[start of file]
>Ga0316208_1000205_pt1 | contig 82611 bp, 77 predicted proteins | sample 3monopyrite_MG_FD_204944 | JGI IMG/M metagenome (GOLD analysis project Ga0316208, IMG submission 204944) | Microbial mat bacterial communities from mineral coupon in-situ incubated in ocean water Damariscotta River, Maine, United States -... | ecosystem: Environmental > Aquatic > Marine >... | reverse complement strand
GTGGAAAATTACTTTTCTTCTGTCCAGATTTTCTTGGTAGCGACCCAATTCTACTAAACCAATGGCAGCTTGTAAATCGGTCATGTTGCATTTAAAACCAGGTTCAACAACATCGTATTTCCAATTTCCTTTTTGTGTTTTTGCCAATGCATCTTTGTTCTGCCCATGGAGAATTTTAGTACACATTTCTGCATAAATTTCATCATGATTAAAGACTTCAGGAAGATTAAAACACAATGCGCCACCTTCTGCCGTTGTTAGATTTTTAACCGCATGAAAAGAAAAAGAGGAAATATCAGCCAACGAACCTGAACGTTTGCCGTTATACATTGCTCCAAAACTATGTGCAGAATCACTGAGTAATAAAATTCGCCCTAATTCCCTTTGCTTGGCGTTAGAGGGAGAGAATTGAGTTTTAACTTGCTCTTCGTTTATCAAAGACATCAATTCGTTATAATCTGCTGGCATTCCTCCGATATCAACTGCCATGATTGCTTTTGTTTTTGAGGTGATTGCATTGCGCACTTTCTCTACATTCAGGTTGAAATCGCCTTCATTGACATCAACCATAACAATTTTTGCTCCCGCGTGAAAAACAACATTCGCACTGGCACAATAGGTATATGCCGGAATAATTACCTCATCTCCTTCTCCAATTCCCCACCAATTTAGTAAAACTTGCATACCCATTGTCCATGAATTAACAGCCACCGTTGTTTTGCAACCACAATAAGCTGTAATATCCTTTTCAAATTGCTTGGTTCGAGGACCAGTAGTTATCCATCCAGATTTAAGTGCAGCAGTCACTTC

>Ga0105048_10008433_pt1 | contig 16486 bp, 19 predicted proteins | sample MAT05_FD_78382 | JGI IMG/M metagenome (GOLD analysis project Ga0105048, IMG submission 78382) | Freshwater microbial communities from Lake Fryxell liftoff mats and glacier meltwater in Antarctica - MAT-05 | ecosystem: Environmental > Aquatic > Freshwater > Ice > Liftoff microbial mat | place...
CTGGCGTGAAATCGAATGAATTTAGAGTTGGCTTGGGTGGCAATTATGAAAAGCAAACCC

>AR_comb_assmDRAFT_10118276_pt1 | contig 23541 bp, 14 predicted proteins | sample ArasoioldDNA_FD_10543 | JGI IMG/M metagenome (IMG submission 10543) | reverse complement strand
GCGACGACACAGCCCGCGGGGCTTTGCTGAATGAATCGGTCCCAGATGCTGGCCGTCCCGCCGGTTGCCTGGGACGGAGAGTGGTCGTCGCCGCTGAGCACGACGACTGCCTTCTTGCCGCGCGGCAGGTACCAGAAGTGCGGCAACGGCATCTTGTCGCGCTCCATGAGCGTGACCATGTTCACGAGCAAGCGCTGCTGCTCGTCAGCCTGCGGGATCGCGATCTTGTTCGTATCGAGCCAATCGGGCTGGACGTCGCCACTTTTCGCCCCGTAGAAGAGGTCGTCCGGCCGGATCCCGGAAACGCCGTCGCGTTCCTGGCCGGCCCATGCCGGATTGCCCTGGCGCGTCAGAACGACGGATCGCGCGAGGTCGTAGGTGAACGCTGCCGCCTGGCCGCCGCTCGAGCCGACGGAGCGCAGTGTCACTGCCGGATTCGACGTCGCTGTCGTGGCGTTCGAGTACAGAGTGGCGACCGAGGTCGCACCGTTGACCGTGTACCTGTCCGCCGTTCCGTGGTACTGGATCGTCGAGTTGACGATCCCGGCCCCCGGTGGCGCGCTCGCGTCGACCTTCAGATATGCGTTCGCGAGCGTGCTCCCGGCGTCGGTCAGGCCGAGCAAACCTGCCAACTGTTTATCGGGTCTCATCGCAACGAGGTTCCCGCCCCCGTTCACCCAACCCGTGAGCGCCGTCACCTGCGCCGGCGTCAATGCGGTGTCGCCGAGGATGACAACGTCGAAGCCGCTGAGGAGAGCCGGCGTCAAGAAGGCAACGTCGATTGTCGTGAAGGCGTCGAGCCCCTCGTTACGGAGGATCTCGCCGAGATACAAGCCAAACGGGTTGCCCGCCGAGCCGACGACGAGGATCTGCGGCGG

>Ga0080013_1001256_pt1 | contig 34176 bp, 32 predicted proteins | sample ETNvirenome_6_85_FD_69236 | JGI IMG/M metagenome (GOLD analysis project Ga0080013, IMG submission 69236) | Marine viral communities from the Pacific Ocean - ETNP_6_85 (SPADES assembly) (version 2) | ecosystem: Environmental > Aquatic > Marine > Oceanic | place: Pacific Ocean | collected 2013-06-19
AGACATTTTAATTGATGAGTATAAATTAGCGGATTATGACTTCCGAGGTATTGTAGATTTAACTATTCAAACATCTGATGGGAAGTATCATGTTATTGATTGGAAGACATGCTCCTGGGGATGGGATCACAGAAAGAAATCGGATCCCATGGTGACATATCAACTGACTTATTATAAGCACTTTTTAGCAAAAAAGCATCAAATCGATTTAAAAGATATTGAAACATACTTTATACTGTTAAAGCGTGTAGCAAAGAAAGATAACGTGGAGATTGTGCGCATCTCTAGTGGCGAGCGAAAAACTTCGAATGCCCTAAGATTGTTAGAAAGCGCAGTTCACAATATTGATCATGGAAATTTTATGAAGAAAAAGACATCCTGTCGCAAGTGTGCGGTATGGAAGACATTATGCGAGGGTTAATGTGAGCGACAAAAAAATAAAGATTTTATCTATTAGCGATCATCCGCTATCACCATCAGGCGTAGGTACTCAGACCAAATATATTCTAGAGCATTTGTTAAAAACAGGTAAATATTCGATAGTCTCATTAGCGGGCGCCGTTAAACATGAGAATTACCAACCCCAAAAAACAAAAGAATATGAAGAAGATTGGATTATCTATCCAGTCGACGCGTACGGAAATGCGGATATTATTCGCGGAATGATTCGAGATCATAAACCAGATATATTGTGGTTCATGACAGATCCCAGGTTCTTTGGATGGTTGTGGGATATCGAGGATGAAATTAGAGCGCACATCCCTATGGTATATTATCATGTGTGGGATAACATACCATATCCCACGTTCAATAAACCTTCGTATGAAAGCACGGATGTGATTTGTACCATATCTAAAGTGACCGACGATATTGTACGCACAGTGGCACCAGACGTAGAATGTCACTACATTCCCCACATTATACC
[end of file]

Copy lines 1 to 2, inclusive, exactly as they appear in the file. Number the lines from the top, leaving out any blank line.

>Ga0316208_1000205_pt1 | contig 82611 bp, 77 predicted proteins | sample 3monopyrite_MG_FD_204944 | JGI IMG/M metagenome (GOLD analysis project Ga0316208, IMG submission 204944) | Microbial mat bacterial communities from mineral coupon in-situ incubated in ocean water Damariscotta River, Maine, United States -... | ecosystem: Environmental > Aquatic > Marine >... | reverse complement strand
GTGGAAAATTACTTTTCTTCTGTCCAGATTTTCTTGGTAGCGACCCAATTCTACTAAACCAATGGCAGCTTGTAAATCGGTCATGTTGCATTTAAAACCAGGTTCAACAACATCGTATTTCCAATTTCCTTTTTGTGTTTTTGCCAATGCATCTTTGTTCTGCCCATGGAGAATTTTAGTACACATTTCTGCATAAATTTCATCATGATTAAAGACTTCAGGAAGATTAAAACACAATGCGCCACCTTCTGCCGTTGTTAGATTTTTAACCGCATGAAAAGAAAAAGAGGAAATATCAGCCAACGAACCTGAACGTTTGCCGTTATACATTGCTCCAAAACTATGTGCAGAATCACTGAGTAATAAAATTCGCCCTAATTCCCTTTGCTTGGCGTTAGAGGGAGAGAATTGAGTTTTAACTTGCTCTTCGTTTATCAAAGACATCAATTCGTTATAATCTGCTGGCATTCCTCCGATATCAACTGCCATGATTGCTTTTGTTTTTGAGGTGATTGCATTGCGCACTTTCTCTACATTCAGGTTGAAATCGCCTTCATTGACATCAACCATAACAATTTTTGCTCCCGCGTGAAAAACAACATTCGCACTGGCACAATAGGTATATGCCGGAATAATTACCTCATCTCCTTCTCCAATTCCCCACCAATTTAGTAAAACTTGCATACCCATTGTCCATGAATTAACAGCCACCGTTGTTTTGCAACCACAATAAGCTGTAATATCCTTTTCAAATTGCTTGGTTCGAGGACCAGTAGTTATCCATCCAGATTTAAGTGCAGCAGTCACTTC